Professors Chris and Uta Frith win European Latsis Prize

19 November 2009

UCL Professors Chris and Uta Frith have received the European Latsis Prize for their contribution to understanding the human mind and brain.

The prize is funded by the Geneva-based Latsis Foundation and awarded by the European Science Foundation to an individual or a research group who, in the opinion of their peers, has made the greatest contribution to a particular field of European research. It is valued at 100,000 Swiss francs (approximately £60,000).

Professors Uta and Chris Frith

“It’s exciting to be awarded this prize and particularly to receive it together, recognizing our work individually and as a team,” said Professor Chris Frith (UCL Institute of Neurology). “Our collaboration shows that not only is it valuable to cross disciplines, but it is also valuable to cross national boundaries. Europe is uniquely rich in the variation you can find in expertise and approaches. In every country there is something worth borrowing or learning about in relation to knowledge and skills.”

The research field for the 2009 prize is ‘The Human Brain – The Human Mind’. The work of Professors Chris and Uta Frith has shaped the way researchers and clinicians think about the mind and brain and various socio-cognitive deficits. They are responsible for paradigm shifts across areas as wide-ranging as autism and schizophrenia research, consciousness studies, dyslexia and social neuroscience.

The prize has been awarded to them as a couple and they were nominated as such. Both professors see their marital and academic partnership as the strongest formative influence on their careers.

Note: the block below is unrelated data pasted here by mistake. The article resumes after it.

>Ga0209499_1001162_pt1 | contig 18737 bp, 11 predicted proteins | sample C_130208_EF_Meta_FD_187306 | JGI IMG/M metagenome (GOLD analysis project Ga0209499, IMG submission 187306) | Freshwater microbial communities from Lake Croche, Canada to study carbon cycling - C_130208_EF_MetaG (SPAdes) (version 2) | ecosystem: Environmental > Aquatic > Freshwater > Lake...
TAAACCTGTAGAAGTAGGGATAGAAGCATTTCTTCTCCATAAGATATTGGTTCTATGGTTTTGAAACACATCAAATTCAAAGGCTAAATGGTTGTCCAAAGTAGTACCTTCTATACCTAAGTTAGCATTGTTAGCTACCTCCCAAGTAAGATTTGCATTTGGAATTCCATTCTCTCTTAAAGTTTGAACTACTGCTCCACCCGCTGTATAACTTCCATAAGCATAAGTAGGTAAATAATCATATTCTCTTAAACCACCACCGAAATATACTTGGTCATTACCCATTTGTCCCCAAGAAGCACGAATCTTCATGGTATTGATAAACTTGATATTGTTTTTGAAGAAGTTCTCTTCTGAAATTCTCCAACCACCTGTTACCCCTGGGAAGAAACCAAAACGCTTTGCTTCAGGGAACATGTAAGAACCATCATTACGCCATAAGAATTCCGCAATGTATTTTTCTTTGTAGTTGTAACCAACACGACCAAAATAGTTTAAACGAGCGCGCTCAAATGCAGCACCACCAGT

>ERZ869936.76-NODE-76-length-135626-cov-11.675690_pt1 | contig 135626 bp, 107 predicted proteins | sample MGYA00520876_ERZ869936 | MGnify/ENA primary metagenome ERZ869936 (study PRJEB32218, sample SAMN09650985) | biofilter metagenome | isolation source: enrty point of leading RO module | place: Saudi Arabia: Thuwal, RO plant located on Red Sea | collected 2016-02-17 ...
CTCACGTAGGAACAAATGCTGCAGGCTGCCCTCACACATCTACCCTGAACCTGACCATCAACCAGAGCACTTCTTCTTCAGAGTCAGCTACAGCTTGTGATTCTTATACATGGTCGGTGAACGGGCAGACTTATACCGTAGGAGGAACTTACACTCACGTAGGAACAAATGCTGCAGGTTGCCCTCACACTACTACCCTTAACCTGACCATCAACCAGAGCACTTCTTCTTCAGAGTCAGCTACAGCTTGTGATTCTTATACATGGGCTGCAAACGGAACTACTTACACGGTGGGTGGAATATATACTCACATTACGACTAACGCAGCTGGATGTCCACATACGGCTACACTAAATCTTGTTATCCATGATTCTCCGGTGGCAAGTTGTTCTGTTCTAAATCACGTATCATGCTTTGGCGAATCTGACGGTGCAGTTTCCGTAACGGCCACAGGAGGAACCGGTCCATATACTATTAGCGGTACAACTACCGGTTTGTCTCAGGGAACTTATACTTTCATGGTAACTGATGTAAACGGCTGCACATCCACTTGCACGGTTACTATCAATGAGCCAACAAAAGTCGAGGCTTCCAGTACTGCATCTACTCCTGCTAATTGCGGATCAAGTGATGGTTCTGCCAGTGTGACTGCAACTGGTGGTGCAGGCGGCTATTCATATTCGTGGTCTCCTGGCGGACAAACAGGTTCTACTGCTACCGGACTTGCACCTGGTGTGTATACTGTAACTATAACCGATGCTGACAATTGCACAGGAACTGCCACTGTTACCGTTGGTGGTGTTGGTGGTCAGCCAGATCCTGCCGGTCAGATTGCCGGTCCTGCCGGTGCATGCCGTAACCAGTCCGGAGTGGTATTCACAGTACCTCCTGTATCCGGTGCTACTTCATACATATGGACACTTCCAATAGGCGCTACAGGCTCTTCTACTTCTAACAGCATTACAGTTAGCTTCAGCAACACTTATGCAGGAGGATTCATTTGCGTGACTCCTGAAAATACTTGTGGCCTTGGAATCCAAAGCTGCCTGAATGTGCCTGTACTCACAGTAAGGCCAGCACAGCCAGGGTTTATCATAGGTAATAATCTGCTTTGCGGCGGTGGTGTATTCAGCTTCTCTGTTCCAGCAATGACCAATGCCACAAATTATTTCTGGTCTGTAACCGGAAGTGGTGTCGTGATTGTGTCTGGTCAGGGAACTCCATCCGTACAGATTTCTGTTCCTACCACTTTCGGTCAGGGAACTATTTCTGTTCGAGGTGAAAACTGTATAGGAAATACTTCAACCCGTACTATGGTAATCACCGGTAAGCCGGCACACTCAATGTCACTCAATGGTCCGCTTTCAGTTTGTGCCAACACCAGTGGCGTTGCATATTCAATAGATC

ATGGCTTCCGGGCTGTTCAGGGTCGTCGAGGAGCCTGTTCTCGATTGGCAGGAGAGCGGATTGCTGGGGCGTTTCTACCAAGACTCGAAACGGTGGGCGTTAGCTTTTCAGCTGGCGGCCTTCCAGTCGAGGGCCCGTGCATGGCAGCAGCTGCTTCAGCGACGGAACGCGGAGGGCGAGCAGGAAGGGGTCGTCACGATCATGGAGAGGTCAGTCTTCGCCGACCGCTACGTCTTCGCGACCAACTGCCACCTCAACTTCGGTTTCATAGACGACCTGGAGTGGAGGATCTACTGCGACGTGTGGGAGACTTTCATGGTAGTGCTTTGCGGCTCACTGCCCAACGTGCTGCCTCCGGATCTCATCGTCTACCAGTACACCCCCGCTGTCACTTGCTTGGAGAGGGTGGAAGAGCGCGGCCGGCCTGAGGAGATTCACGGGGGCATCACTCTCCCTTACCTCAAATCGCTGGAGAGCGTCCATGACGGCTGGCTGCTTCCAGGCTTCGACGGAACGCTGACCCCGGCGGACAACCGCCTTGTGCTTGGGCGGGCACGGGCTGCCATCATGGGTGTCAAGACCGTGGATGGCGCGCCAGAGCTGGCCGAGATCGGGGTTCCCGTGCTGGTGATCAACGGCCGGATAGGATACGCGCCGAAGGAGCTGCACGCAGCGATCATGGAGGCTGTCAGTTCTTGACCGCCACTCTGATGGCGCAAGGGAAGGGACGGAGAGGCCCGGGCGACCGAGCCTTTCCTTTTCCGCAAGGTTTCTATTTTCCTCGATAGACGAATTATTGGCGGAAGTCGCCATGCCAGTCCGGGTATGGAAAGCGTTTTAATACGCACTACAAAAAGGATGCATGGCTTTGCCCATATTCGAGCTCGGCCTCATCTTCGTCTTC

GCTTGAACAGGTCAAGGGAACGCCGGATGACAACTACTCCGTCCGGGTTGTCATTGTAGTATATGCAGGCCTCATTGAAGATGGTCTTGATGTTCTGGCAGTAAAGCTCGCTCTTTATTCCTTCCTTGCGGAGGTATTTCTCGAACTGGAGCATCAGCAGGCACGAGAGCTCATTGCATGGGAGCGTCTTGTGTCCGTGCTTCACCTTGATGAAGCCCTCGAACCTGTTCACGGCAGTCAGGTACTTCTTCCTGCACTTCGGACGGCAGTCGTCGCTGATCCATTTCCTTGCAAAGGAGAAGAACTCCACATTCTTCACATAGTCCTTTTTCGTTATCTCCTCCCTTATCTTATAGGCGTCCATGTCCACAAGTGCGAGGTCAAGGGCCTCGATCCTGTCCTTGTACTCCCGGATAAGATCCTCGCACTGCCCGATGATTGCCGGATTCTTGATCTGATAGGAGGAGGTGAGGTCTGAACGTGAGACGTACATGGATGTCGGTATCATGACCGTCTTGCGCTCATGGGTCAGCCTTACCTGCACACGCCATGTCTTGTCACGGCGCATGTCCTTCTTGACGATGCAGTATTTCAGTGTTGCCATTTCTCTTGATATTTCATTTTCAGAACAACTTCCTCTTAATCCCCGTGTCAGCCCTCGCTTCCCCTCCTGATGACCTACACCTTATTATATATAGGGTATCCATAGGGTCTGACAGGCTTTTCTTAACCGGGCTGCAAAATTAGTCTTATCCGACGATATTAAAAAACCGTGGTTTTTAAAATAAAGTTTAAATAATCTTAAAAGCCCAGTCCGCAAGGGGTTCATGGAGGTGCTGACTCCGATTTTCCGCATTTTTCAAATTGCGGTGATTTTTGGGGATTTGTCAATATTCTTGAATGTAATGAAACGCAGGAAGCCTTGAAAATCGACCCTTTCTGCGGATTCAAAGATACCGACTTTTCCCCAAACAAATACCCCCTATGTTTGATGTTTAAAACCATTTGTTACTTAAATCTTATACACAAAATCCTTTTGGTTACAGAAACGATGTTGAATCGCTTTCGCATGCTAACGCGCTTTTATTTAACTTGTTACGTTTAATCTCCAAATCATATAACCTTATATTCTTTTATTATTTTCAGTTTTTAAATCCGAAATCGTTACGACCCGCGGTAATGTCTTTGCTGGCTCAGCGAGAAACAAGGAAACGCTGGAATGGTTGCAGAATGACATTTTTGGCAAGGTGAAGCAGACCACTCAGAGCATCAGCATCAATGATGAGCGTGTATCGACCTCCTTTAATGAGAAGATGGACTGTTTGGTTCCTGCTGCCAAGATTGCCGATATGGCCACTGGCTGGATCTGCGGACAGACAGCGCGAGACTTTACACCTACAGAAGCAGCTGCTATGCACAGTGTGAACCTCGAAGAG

Professor Uta Frith (UCL Institute of Cognitive Neuroscience) commented: “I think we are a prime example of the benefits of the kind of interpersonal and cross-cultural cooperation that we are now studying explicitly with our Danish colleagues at Aarhus University. We have always discussed each other’s research and more recently our constant hidden collaboration has become visible to others as we now tend to publish together.”

Professor Chris Frith continued: “If I had not met Uta my research career would have been very different. It has been important to us that, until very recently, we have always worked in different institutions and in different topics. As a result my research has been fertilized by the different approaches and topics that engaged Uta.”

In recent decades knowledge about both the brain and mental activities has increased exponentially. Although both fields continue to generate research independently of the other, it is in the interdisciplinary investigation of the relationship between the functions of the brain and the activities of the mind, that groundbreaking research is taking place today.

The criteria used in the selection procedure are scientific excellence, a focus on the relation between brain and mind, societal impact, and contribution to European progress. The nominations were evaluated by a jury of eminent scientists in the field.

The Friths have enjoyed a number of awards in recent years. Both are Fellows of the Royal Society (FRS) and Fellows of the British Academy (FBA), and last year Uta was named ‘Woman of Outstanding Achievement’.

Their joint, seminal, paper ‘Interacting Minds - A Biological Basis’ (1999) marked a move from studying subjects in isolation and the inception of social cognitive neuroscience concerned with the biological foundations of social cooperation.

Within the ‘Interacting Minds’ project at Aarhus University they are developing this approach further, exploring the mechanisms through which minds interact. The goal is to extend their research into clinical examination of interaction disorders, such as autism and schizophrenia, and get a complete picture of the causal chains leading to those conditions.

Image: Chris and Uta Frith by Niels Corfitzen


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